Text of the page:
10 Reasons Why You Should Avoid A Birth Induction

mode of delivery
Induction rates are rising and in certain cases, induction is requested rather than prescribed by the doctor. At the same time, research and study is ongoing to understand the benefits and risks of induced labour. There are common circumstances when induction is recommended but not all is being accepted as justifiable. Let’s understand more about when induction is recommended and its associated risks.


Induction is recommended when:


#1 More than 2 weeks beyond due date


This is a controversial especially when it is prescribed as a rule of thumb rather than assessing the fetus on an individual basis. The argument against a strict follow of the two-week rule is that the due date of the baby may not be accurate. Therefore, induction may lead to the risk of delivering the baby before its full maturity. On the other hand, there are risks associated with the fetus being in the womb for too long, mainly (i) fetus will be too big for vaginal delivery, (ii) placenta is unable to support the baby’s growth, and (iii) fetus may inhale fecal waste during childbirth.


#2 Water has broken without contractions


#3 Inadequate amniotic fluid


#4 Placenta abruption, where the placenta has peeled away from the uterine inner wall


#5 Uterine infection


#6 Fetus has stopped growing


#7 Medical conditions such as high blood pressure or diabetes put mother and baby at risk


Unexpected Problems That Can Arise During Labour

Circumstances for Induction


Normal vs Induced Labour


Nature should prepare the body, in particular the cervix for baby delivery. During normal labour, the brain releases oxytocin which dilates the cervix and increases contractions. As the level of oxytocin increases, endorphins are also released to reduce the labour pain. Inducing labour aims to soften the cervix, promote contractions and artificially introduce synthetic hormones, resulting in its own set of risks and complications. Here are ten reasons to avoid an induction:


#1 Risk of premature delivery


Should the labour be induced before the baby is due, the last few weeks of critical development in the baby may be compromised. Many important processes are happening in these last few weeks, including (i) passing of antibodies to the fetus, (ii) baby’s brain and lung development and (iii) swallowing and feeding abilities for survival outside of the womb. A preterm baby therefore will not be fully developed, affecting his ability to thrive outside of the womb.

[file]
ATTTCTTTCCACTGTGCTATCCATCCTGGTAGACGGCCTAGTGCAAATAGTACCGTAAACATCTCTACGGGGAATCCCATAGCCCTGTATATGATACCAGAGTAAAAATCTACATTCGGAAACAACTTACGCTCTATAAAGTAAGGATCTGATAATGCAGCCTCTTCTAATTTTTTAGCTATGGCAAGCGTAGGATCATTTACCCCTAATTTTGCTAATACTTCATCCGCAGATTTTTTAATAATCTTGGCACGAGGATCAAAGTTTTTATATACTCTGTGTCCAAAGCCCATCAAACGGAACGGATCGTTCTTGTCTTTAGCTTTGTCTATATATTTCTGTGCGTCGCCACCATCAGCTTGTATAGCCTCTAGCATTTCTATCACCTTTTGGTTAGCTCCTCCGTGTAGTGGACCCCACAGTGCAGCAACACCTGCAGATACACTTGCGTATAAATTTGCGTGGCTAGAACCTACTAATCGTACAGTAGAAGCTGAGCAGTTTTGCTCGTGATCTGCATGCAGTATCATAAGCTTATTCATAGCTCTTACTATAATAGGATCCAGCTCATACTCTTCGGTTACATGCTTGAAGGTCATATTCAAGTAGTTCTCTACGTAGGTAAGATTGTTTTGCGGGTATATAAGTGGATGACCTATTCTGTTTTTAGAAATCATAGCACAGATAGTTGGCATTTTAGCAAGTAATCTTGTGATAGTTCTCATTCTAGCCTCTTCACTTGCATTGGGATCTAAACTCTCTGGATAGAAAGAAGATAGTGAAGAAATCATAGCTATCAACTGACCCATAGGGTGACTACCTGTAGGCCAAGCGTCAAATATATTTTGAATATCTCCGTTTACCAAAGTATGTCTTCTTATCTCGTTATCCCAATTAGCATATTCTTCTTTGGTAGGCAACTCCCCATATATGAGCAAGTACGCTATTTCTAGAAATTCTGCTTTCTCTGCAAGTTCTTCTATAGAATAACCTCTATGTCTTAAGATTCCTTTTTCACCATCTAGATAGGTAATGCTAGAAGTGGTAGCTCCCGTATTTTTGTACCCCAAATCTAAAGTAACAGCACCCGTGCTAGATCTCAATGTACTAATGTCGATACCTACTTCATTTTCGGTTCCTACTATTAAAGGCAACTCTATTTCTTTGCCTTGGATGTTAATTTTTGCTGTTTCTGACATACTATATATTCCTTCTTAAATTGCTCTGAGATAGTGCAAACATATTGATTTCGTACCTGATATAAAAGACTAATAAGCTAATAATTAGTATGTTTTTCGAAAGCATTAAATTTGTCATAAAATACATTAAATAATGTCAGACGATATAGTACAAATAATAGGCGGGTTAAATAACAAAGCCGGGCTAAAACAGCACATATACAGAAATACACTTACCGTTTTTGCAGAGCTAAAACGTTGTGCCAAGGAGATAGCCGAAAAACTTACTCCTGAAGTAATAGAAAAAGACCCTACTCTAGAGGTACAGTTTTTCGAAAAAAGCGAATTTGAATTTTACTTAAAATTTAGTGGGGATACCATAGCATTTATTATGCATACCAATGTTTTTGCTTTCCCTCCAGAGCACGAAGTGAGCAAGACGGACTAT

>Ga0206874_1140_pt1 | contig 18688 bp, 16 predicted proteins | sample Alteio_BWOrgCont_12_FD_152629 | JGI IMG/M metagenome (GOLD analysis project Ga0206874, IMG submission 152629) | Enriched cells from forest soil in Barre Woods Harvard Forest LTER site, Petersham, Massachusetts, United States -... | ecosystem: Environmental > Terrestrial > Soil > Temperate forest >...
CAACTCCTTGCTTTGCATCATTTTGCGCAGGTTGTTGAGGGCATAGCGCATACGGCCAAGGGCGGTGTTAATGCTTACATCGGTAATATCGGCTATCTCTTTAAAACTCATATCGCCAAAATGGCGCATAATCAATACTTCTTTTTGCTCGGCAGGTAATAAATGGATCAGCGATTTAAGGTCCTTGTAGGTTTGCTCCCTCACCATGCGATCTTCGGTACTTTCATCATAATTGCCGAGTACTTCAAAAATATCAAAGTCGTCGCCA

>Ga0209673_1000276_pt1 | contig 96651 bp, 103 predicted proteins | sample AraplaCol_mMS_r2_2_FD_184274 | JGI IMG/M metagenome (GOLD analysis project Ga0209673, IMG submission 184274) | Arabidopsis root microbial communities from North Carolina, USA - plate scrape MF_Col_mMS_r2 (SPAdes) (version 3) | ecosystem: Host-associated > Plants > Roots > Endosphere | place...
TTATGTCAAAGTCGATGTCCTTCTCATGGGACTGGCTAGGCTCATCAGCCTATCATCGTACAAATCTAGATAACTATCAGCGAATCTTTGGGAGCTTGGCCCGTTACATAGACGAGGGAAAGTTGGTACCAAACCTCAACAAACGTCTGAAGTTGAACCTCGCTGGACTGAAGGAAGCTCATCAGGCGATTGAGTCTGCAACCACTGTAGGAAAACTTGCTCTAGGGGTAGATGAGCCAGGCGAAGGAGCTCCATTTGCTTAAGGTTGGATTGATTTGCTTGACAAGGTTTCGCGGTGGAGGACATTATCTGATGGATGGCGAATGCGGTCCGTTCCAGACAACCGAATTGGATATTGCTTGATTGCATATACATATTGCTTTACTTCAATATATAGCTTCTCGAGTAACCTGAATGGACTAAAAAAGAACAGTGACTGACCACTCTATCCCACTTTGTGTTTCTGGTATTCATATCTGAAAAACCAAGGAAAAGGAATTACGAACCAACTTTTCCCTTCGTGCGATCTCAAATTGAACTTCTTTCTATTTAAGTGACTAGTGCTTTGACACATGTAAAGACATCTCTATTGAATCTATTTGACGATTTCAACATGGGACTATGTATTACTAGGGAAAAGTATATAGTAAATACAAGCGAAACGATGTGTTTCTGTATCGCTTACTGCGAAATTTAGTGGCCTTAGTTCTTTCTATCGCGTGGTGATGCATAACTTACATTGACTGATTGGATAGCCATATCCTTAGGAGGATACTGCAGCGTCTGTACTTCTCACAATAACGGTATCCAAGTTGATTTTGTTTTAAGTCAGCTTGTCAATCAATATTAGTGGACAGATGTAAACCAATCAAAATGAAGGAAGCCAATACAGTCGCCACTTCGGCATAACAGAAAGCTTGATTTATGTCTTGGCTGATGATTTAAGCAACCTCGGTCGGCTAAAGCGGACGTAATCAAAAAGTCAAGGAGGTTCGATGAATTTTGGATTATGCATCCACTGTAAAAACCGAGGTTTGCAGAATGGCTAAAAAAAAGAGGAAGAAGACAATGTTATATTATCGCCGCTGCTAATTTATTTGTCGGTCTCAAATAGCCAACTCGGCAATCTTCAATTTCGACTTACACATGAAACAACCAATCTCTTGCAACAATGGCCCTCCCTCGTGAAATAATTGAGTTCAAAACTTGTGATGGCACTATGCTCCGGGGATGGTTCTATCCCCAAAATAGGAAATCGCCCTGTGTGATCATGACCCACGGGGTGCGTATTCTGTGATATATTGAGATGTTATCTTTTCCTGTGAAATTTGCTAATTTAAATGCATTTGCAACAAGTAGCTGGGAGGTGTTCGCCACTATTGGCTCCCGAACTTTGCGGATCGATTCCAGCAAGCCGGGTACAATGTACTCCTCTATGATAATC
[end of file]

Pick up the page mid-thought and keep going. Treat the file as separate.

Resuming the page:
#2 Increased risk of jaundice


If induction is before the baby is due (that is, the estimated due date is not accurate), the baby may be more likely to suffer from jaundice. More severe jaundice will require hospital stay.


#3 Temperature regulation complication


A preterm baby may be lacking in fats, resulting in increased risk for temperature instability. The baby will feel cold under room temperature, which is why preterm baby is often placed in an incubator or under a heating device to keep warm.


#4 Risk of lower heart rate


The contractions in natural labour are milder at the onset, gradually increasing in intensity and frequency which helps to prepare both the fetus and the mother. Conversely, induced labour may result in unnatural contractions that are too frequent, strong and sudden. This may cause the baby to be distressed and affect his heart rate. Monitoring of the fetus is therefore important for induced labour.


#5 Increased need for epidural


Due to the contractions coming too strong and the body has not reacted naturally with the release of endorphins, it is more likely that epidurals will be required to cope with the pain during induction.




#6 Increased need for assisted delivery


Not all induced labour will be successful; there is the likelihood of requiring assisted delivery where the forceps or ventouse suction are used to move the baby out of the womb. In other cases, a c-section delivery is required and more likely if the induced labour is also the first baby.


#7 Increased risk of infection


Certain methods of induction such as sweeping of membranes, breaking water or placing a balloon catheter increase the risk of infection.


#8 Umbilical cord complication


There is increased risk of the umbilical cord slipping back into the vagina (known as umbilical cord prolapse) which may compress the umbilical cord and decrease the oxygen to the fetus.


#9 Breastfeeding complication


It is observed that for induced labour, there is a lower rate of breastfeeding success – it may be due to many reasons, such as preterm birth, the increased stress during induction, epidural or assisted delivery.


#10 Post-delivery complication


Post-delivery complication such as the inability of the uterine muscles to contract after birth can lead to excessive bleeding.


The decision to opt for induction should not be taken lightly or decided based on that it is more common these days. Both induced labour and not doing so have risks and there should be a discussion with the doctor to go through the various options and their associated risks.


Written by Mei

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